This potential is the byproduct of being aware, of noticing. It is as J Krishnamurti would say, something that comes uninvited. Allowing, noticing change, is not doing something. It is actually quite the opposite. I feel it is very important to understand the difference between the two types of intention. We have intention that is born of desire, and we have intention that is the byproduct of being aware, and in that awareness is the potential, is the energy.  There, there is no separation between action and intention, there is no gap. The awareness is the energy for doing. We have created a distance from the now by striving for things, which is really only us meeting the present with the past.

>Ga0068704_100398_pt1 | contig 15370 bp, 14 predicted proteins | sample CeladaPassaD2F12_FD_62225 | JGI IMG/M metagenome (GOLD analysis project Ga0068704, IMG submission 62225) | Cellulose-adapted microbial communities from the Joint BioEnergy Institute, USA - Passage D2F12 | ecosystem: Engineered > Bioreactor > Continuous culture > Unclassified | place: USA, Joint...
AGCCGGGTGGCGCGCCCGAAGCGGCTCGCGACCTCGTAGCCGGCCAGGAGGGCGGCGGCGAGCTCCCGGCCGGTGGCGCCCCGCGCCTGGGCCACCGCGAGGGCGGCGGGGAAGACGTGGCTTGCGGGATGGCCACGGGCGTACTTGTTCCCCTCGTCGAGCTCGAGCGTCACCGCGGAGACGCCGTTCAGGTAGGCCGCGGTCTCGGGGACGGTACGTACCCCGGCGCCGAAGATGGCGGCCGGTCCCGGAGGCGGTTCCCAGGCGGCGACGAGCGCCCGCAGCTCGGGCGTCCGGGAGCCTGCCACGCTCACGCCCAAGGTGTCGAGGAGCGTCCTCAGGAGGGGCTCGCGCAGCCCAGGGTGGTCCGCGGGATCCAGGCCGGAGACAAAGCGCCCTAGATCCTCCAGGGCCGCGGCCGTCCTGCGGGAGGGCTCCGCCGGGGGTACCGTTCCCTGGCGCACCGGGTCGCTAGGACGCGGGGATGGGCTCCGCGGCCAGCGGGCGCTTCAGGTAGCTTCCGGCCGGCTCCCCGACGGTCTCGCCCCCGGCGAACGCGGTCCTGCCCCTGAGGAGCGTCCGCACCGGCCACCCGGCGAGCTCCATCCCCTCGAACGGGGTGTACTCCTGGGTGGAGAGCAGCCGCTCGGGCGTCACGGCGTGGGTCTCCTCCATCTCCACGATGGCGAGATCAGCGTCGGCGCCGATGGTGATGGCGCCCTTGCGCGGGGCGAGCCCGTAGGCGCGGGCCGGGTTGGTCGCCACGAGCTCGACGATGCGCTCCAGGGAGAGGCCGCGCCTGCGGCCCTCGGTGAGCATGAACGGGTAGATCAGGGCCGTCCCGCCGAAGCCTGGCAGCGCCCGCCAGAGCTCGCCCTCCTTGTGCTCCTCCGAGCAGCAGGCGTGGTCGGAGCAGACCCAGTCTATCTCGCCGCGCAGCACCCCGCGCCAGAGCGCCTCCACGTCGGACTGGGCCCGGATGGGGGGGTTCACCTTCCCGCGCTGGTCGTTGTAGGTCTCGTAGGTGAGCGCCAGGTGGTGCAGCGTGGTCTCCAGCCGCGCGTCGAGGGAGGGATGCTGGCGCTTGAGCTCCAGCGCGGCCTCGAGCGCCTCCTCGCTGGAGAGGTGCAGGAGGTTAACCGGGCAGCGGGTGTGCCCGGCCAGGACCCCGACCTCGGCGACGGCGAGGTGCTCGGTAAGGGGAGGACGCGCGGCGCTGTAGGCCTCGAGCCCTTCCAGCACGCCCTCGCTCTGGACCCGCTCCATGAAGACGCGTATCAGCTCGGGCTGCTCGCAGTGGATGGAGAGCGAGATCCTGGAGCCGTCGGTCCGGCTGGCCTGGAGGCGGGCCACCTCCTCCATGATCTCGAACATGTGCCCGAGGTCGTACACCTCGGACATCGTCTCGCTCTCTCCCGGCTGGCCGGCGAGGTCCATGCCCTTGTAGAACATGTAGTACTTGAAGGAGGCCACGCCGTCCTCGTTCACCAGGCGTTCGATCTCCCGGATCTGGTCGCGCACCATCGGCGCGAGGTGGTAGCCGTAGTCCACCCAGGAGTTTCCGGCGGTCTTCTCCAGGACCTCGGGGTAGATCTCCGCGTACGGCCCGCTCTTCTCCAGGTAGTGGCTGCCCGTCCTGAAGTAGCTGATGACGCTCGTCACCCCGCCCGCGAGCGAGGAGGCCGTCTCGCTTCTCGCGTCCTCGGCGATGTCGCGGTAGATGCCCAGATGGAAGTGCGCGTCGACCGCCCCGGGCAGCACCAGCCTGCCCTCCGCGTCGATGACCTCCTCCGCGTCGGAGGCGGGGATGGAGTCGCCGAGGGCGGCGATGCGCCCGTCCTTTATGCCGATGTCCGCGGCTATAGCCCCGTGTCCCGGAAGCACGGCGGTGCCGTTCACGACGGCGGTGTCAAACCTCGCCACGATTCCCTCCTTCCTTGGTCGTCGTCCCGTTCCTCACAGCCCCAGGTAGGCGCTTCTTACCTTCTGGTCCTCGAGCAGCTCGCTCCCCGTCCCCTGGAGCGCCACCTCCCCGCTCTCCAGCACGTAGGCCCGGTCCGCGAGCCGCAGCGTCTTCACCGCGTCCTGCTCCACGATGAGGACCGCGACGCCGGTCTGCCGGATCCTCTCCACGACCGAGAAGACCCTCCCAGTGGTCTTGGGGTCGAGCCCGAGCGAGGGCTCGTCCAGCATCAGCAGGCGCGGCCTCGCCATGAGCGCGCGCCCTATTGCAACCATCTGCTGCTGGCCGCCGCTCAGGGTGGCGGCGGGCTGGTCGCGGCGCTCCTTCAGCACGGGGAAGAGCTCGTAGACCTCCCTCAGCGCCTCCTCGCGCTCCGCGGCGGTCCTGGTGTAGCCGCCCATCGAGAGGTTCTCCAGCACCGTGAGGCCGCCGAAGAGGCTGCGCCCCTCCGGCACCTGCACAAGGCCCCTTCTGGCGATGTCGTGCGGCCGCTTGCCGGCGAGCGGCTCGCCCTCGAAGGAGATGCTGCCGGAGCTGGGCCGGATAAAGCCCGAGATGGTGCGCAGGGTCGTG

When i was younger i remember there was a concept that was talked about often in the martial arts, but i dont hear it as much today... the art of effortless power. It seems as though this concept has been lost to empty idealism and has faded away a bit. But to understand the principle of effortless power we can see that when we consider this on a deeper level, the arrow points towards the nature of intention. Physically, externally, we can see that the principle sounds a bit silly, but at this other level there is something of interest. The question of intention lies in putting the cart before the horse; is intention born of desire, or is a byproduct of noticing, of being aware, which does not imply thought, or strife, but a passive, alive mind that has silence, and therefore is capable of noticing.



Thursday, June 4, 2009

Wujifa: Side to Side

Wujifa practice: Video of side to side.
for more information go to: Wujifa Liangong